I got a call from the CEO of the Trevor Project (Abbe Land) because they were looking for a transgender member for the board. They had trans staff, and actually a lot of their time is devoted to transgender issues because nearly half of the people who call their crisis line identify as trans. With the Trevor Project, I find that I can take my 40 years of experience as a CEO and help them in governance (such as finance and programming), but I also get to help them really connect with the transgender community and with their needs in maybe ways they weren't as in touch with in on that level previously.

You worked closely with Jenji Kohan, the creator of Orange is the New Black, to help develop transgender character Sophia Burset played by Laverne Cox. What was that experience like for you?

A friend of mine is one of the head writers for OITNB and approached me because the creator wanted to know if anyone knew someone who could help them with a certain character that needed to be developed. I was called in and sat with Jenji and her team of writers for three hours, and we went through everything about the character. After that, I then worked with an individual writer on the back story of Sophia for a bit. From that experience, I think it really influenced her back story.

What I tried to express to them was so many of my friends who had transitioned were coming from places like the military, they were race car drivers, jet fighter pilots--people trying to erase what's going on within themselves through death-defying acts. The more macho, the better. From a lot of talks, they decided to make the back story be that she was a fireman. So one of the things I'm most pleased about it is that I said that I'd like two things to come out of this: I'd like to get the story right, since too many transgender characters are just that--characters--and I'd like the character played by a transgender actress. Both of which they did.

Members of the transgender community continue to face discrimination and violence. What advice can you give transgender individuals on how to deal with this ongoing discrimination?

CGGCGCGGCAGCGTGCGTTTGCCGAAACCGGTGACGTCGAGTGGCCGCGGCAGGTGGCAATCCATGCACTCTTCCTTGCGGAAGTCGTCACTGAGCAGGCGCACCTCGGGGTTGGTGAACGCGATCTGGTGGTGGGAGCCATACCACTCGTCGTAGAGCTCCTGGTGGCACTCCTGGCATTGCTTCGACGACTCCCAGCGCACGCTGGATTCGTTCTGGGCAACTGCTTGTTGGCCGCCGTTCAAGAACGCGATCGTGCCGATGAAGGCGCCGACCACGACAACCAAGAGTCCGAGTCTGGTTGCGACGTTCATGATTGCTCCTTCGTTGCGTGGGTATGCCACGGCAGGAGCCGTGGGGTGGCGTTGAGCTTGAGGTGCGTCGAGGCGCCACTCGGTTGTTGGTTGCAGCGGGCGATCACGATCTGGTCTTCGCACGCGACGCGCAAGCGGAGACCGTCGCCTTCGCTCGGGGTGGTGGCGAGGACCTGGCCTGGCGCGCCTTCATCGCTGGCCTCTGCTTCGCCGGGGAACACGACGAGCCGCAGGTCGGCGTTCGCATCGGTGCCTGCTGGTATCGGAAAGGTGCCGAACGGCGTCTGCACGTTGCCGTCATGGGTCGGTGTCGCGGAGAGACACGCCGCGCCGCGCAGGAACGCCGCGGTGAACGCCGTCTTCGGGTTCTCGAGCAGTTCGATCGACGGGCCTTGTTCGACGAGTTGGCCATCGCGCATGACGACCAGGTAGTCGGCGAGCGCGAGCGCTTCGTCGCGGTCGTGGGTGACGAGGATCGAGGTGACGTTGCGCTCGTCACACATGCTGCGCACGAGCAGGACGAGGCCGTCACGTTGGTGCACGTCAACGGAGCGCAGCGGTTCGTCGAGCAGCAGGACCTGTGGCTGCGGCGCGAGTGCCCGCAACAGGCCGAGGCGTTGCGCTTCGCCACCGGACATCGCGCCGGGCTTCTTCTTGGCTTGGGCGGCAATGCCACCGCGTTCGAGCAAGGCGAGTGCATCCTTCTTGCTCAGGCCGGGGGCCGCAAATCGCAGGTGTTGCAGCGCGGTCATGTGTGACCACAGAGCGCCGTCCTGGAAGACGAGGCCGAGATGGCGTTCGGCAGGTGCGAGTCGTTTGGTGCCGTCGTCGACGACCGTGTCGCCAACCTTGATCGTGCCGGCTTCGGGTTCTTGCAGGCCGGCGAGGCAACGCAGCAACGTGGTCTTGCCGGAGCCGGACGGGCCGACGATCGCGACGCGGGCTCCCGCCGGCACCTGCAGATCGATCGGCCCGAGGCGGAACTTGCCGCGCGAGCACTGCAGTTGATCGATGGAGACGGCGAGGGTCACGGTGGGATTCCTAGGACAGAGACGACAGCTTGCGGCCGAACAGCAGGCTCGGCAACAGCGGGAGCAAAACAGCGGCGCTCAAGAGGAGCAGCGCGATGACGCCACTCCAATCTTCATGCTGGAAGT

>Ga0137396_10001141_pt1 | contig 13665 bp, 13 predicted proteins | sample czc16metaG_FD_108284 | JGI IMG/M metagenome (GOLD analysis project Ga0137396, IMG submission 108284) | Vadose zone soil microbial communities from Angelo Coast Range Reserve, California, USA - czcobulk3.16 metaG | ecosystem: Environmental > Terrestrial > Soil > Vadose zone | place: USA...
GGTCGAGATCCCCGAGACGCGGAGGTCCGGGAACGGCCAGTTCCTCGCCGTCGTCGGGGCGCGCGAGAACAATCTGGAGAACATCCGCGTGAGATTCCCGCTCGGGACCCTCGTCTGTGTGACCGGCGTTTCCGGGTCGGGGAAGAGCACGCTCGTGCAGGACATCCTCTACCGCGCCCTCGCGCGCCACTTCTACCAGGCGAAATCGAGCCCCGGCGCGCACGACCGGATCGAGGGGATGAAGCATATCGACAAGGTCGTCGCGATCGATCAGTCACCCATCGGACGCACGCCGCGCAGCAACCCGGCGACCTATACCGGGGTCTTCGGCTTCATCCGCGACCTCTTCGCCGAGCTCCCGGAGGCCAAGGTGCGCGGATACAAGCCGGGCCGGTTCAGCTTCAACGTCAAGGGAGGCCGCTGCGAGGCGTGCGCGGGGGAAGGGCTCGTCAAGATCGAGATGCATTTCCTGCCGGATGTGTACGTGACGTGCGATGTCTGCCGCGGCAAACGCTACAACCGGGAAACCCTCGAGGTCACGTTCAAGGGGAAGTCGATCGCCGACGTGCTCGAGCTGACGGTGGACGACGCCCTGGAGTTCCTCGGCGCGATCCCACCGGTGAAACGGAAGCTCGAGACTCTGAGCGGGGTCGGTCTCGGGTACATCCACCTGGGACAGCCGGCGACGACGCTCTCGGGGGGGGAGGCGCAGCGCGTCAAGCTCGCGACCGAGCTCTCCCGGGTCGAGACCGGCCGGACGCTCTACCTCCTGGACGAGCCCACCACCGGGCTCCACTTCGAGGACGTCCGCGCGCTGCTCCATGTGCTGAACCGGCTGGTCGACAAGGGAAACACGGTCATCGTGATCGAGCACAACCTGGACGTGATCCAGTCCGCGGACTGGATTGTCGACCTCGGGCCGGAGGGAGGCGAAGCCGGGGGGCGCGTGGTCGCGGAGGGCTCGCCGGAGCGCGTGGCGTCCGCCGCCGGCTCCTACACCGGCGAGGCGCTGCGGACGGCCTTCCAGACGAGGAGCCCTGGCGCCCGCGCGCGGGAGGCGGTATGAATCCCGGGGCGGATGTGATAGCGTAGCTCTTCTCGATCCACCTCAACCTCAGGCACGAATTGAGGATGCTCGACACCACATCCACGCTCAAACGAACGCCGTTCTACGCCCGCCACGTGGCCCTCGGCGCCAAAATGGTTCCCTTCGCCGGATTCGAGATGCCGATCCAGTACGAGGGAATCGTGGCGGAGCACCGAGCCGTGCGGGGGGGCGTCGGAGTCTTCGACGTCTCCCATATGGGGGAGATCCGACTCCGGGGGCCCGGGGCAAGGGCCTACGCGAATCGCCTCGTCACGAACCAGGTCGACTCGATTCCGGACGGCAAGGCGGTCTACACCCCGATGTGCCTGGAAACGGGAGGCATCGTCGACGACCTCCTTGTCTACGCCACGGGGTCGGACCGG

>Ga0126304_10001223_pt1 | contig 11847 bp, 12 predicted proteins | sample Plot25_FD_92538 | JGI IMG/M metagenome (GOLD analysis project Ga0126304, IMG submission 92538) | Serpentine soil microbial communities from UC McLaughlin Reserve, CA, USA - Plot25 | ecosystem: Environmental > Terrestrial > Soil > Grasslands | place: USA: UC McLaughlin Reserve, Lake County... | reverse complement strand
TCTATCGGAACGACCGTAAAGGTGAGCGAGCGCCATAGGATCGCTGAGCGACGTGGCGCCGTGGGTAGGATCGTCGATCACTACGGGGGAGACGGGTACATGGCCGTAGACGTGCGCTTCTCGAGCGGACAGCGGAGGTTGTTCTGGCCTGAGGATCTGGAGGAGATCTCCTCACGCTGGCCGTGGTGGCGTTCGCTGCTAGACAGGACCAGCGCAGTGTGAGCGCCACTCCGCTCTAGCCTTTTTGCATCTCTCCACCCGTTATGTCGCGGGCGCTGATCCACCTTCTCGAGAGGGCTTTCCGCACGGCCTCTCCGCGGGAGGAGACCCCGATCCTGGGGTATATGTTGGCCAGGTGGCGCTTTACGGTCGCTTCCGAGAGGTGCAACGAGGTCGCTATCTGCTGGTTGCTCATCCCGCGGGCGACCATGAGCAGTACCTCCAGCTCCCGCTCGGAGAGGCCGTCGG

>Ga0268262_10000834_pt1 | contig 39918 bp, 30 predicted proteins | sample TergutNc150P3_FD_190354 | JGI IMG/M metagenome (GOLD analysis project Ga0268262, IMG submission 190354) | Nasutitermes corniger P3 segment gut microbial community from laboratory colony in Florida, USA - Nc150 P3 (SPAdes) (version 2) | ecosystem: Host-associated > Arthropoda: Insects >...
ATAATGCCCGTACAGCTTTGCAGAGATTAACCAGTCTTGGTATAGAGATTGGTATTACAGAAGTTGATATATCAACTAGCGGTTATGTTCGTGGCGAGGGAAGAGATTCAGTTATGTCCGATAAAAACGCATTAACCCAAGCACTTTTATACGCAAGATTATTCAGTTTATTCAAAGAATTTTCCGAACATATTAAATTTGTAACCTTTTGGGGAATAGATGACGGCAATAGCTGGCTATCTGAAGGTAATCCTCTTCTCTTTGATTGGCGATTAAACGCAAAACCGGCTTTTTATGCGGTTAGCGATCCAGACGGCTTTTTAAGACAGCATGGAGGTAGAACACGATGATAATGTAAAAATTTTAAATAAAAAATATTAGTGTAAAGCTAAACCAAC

One of the reasons I started CTPW is because even though you're reading about trans issues, like Laverne Cox and Caitlyn Jenner, and TIME's "The Tipping Point," it's not always trickling down to the lower and middle segments of our community. So there's still hundreds of thousands of people really suffering out there and there's still so much work to be done. There's not much advice I can give to an individual experiencing injustice other than to get help--there are people out there who can help you. And continue to speak up.

What keeps you so motivated to talk publically about transgender issues, especially around safe working spaces for members of this community?

Every day I question myself and ask what do I need to do to make a difference. For me, I've always had this sense of social justice and wanting to help. But it wasn't really until I transitioned that that part of myself opened up so that I could help others. Now I feel like it's boundless. It's running a business, it's activism, it's public speaking--there's a lot to do and I don't want to give anything up.

Nathan Smith is an arts and culture writer. His writing has appeared in The Washington Post, TheAtlantic, and Forbes. Nathan tweets at @nathansmithr.